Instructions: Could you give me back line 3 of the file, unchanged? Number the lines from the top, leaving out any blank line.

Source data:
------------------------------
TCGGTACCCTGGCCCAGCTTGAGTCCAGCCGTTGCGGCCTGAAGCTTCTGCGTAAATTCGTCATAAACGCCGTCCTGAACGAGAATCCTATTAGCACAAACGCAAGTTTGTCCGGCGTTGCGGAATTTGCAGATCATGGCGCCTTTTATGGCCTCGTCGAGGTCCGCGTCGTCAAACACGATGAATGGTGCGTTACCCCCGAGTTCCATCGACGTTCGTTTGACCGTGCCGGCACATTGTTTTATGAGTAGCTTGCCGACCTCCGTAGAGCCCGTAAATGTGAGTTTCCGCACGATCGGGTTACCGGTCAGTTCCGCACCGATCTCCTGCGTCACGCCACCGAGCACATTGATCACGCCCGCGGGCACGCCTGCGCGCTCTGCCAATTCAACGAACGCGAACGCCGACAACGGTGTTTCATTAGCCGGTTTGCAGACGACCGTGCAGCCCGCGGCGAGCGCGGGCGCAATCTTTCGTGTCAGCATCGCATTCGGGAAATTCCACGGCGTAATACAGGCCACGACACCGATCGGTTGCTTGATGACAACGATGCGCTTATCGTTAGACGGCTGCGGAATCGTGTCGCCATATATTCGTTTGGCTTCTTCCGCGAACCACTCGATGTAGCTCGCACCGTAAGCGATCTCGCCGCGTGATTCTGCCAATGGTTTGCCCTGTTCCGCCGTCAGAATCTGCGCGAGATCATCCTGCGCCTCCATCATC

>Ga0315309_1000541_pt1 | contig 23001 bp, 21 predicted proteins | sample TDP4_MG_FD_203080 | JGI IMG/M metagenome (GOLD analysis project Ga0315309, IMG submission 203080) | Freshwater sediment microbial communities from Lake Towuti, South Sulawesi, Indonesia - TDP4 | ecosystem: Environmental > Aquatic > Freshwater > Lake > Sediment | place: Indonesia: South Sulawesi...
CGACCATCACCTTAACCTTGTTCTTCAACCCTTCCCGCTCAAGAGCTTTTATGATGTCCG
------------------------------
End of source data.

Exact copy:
CGACCATCACCTTAACCTTGTTCTTCAACCCTTCCCGCTCAAGAGCTTTTATGATGTCCG